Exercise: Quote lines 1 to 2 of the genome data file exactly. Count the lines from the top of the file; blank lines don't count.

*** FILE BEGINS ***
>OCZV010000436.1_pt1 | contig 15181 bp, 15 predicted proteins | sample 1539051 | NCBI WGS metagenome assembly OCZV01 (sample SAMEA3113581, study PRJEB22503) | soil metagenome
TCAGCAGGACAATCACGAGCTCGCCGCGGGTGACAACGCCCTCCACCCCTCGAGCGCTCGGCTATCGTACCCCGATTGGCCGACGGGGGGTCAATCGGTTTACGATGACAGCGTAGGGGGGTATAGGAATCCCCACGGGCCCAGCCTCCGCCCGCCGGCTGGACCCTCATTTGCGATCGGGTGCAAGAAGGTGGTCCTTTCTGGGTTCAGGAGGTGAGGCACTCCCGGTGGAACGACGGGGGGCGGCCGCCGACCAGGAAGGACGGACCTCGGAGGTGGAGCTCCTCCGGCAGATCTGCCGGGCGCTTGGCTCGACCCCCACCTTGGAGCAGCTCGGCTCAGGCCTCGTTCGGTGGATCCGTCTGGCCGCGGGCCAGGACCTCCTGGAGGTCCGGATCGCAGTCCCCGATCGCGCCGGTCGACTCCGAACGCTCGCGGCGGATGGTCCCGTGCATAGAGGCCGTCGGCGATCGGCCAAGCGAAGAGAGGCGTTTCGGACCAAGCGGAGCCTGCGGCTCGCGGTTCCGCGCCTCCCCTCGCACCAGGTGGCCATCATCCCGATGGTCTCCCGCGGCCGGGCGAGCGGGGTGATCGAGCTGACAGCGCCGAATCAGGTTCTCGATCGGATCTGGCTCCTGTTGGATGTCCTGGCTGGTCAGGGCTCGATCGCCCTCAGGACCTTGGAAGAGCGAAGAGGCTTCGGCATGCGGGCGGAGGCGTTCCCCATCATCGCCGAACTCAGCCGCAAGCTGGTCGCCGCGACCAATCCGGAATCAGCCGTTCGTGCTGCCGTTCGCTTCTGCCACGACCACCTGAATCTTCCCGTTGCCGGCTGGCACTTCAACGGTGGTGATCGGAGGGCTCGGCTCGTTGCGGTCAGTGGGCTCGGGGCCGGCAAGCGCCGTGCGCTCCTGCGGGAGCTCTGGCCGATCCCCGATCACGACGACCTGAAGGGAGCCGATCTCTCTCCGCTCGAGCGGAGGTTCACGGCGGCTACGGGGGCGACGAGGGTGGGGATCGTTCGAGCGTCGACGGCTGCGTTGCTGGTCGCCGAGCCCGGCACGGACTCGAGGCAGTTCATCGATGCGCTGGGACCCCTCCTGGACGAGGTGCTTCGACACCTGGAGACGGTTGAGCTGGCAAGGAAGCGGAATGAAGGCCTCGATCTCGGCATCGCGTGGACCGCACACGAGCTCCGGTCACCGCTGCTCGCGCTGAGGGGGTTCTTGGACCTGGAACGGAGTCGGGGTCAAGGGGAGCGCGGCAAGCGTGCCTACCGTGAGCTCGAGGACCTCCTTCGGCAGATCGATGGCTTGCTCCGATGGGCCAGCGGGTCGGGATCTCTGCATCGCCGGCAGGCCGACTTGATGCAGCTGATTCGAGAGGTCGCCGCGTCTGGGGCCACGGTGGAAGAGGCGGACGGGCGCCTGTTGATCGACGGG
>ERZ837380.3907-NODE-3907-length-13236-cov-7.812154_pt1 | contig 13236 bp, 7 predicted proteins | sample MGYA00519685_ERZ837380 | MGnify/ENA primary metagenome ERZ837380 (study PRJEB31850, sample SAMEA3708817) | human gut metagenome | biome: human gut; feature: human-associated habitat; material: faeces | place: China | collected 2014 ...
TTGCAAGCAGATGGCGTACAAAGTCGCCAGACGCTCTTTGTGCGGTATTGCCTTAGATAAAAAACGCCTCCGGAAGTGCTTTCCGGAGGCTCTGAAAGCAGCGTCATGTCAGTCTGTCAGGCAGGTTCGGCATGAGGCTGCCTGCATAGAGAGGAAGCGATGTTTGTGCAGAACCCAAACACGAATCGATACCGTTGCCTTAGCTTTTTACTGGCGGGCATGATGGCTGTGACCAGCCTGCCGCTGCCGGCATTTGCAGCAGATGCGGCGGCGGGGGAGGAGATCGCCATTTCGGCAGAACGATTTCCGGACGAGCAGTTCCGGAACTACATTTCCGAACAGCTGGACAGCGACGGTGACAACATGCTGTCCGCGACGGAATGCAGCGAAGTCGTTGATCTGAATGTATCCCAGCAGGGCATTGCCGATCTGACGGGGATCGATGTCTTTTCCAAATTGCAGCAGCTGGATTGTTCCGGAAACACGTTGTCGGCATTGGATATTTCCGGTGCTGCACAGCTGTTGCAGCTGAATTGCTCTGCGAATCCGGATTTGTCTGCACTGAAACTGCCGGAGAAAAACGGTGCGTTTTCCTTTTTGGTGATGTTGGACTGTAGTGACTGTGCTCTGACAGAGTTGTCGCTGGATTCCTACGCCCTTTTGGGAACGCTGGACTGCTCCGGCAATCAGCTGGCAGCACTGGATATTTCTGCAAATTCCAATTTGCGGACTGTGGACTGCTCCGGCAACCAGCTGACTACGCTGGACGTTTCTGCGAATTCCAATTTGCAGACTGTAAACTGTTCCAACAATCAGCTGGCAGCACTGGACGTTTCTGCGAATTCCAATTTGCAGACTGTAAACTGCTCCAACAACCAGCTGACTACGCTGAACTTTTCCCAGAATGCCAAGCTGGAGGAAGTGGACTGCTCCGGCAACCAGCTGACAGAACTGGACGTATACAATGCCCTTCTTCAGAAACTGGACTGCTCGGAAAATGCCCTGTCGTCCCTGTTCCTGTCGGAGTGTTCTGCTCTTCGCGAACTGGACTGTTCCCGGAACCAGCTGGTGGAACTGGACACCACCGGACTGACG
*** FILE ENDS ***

>OCZV010000436.1_pt1 | contig 15181 bp, 15 predicted proteins | sample 1539051 | NCBI WGS metagenome assembly OCZV01 (sample SAMEA3113581, study PRJEB22503) | soil metagenome
TCAGCAGGACAATCACGAGCTCGCCGCGGGTGACAACGCCCTCCACCCCTCGAGCGCTCGGCTATCGTACCCCGATTGGCCGACGGGGGGTCAATCGGTTTACGATGACAGCGTAGGGGGGTATAGGAATCCCCACGGGCCCAGCCTCCGCCCGCCGGCTGGACCCTCATTTGCGATCGGGTGCAAGAAGGTGGTCCTTTCTGGGTTCAGGAGGTGAGGCACTCCCGGTGGAACGACGGGGGGCGGCCGCCGACCAGGAAGGACGGACCTCGGAGGTGGAGCTCCTCCGGCAGATCTGCCGGGCGCTTGGCTCGACCCCCACCTTGGAGCAGCTCGGCTCAGGCCTCGTTCGGTGGATCCGTCTGGCCGCGGGCCAGGACCTCCTGGAGGTCCGGATCGCAGTCCCCGATCGCGCCGGTCGACTCCGAACGCTCGCGGCGGATGGTCCCGTGCATAGAGGCCGTCGGCGATCGGCCAAGCGAAGAGAGGCGTTTCGGACCAAGCGGAGCCTGCGGCTCGCGGTTCCGCGCCTCCCCTCGCACCAGGTGGCCATCATCCCGATGGTCTCCCGCGGCCGGGCGAGCGGGGTGATCGAGCTGACAGCGCCGAATCAGGTTCTCGATCGGATCTGGCTCCTGTTGGATGTCCTGGCTGGTCAGGGCTCGATCGCCCTCAGGACCTTGGAAGAGCGAAGAGGCTTCGGCATGCGGGCGGAGGCGTTCCCCATCATCGCCGAACTCAGCCGCAAGCTGGTCGCCGCGACCAATCCGGAATCAGCCGTTCGTGCTGCCGTTCGCTTCTGCCACGACCACCTGAATCTTCCCGTTGCCGGCTGGCACTTCAACGGTGGTGATCGGAGGGCTCGGCTCGTTGCGGTCAGTGGGCTCGGGGCCGGCAAGCGCCGTGCGCTCCTGCGGGAGCTCTGGCCGATCCCCGATCACGACGACCTGAAGGGAGCCGATCTCTCTCCGCTCGAGCGGAGGTTCACGGCGGCTACGGGGGCGACGAGGGTGGGGATCGTTCGAGCGTCGACGGCTGCGTTGCTGGTCGCCGAGCCCGGCACGGACTCGAGGCAGTTCATCGATGCGCTGGGACCCCTCCTGGACGAGGTGCTTCGACACCTGGAGACGGTTGAGCTGGCAAGGAAGCGGAATGAAGGCCTCGATCTCGGCATCGCGTGGACCGCACACGAGCTCCGGTCACCGCTGCTCGCGCTGAGGGGGTTCTTGGACCTGGAACGGAGTCGGGGTCAAGGGGAGCGCGGCAAGCGTGCCTACCGTGAGCTCGAGGACCTCCTTCGGCAGATCGATGGCTTGCTCCGATGGGCCAGCGGGTCGGGATCTCTGCATCGCCGGCAGGCCGACTTGATGCAGCTGATTCGAGAGGTCGCCGCGTCTGGGGCCACGGTGGAAGAGGCGGACGGGCGCCTGTTGATCGACGGG